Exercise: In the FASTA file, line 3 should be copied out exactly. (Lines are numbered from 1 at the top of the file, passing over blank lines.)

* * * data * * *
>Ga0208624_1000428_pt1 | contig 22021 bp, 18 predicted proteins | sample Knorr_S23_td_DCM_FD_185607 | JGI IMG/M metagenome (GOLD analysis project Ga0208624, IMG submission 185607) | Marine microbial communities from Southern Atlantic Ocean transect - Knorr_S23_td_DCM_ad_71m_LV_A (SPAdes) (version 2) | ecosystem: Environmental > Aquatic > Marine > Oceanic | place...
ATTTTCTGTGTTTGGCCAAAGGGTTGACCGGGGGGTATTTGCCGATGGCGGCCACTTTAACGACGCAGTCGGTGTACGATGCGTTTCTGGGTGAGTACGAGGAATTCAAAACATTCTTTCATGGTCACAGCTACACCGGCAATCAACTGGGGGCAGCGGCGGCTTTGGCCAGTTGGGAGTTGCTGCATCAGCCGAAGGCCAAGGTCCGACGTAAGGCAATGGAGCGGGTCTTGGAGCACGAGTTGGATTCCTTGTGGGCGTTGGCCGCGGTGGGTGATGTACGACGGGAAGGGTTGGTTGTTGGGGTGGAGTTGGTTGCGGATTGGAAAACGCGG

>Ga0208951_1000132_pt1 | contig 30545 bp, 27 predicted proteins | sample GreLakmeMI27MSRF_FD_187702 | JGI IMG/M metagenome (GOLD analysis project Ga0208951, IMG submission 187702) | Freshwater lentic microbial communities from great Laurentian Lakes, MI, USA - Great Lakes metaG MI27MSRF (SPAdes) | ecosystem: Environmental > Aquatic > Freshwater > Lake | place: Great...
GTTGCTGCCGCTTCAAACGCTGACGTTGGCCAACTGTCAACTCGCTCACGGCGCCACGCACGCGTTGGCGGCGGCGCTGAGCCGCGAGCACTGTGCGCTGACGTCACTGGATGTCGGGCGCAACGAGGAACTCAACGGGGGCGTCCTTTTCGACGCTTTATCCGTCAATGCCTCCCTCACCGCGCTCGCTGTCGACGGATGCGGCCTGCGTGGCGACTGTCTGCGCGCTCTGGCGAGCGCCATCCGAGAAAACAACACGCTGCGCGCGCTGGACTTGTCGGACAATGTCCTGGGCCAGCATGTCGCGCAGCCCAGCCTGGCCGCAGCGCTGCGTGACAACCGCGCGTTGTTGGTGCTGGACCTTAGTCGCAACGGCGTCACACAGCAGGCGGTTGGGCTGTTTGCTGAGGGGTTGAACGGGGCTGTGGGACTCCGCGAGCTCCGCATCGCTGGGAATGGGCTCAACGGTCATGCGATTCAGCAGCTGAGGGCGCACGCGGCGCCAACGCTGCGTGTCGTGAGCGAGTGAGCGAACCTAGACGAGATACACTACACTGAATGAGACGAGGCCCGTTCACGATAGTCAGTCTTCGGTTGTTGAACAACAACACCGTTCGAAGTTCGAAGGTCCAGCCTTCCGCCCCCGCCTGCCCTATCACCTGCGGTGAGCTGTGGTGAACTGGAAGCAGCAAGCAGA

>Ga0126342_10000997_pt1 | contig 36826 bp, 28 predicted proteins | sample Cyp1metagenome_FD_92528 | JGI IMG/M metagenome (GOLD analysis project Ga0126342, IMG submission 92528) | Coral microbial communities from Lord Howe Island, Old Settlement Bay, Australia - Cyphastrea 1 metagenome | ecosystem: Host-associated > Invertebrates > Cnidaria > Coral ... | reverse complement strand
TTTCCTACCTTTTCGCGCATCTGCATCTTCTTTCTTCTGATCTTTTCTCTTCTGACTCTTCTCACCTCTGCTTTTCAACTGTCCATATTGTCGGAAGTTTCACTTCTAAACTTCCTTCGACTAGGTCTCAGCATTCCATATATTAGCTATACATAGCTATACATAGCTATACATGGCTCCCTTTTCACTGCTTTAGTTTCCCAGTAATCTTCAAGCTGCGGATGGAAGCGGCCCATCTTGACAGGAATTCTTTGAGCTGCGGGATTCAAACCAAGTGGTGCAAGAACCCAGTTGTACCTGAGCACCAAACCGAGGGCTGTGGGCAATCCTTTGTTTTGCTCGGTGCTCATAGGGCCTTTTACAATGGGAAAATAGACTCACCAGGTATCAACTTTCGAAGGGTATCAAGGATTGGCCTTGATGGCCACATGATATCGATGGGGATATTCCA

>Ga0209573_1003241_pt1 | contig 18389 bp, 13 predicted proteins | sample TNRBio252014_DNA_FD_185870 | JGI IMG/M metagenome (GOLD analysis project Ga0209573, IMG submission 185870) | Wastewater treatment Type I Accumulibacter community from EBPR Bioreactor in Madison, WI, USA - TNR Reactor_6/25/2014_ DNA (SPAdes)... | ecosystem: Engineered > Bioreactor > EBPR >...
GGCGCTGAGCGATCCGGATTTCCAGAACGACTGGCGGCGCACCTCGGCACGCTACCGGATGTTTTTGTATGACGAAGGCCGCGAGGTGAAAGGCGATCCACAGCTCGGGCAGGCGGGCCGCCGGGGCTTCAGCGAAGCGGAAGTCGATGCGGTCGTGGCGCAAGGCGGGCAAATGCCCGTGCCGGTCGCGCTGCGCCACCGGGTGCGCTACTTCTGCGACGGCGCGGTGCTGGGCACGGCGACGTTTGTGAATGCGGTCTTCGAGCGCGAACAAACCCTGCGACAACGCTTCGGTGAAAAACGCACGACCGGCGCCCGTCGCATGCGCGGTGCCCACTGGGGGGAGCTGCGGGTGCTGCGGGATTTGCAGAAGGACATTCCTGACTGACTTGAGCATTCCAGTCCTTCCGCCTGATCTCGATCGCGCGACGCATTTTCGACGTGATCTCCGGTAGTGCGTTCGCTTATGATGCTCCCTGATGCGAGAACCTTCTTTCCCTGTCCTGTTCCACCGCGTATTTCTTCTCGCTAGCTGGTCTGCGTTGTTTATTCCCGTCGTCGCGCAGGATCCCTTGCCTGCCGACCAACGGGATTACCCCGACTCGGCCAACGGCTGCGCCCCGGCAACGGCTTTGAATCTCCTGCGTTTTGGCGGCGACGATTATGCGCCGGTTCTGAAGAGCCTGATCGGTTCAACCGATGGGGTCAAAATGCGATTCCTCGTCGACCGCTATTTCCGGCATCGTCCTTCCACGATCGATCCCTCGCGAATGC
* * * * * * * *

>Ga0208951_1000132_pt1 | contig 30545 bp, 27 predicted proteins | sample GreLakmeMI27MSRF_FD_187702 | JGI IMG/M metagenome (GOLD analysis project Ga0208951, IMG submission 187702) | Freshwater lentic microbial communities from great Laurentian Lakes, MI, USA - Great Lakes metaG MI27MSRF (SPAdes) | ecosystem: Environmental > Aquatic > Freshwater > Lake | place: Great...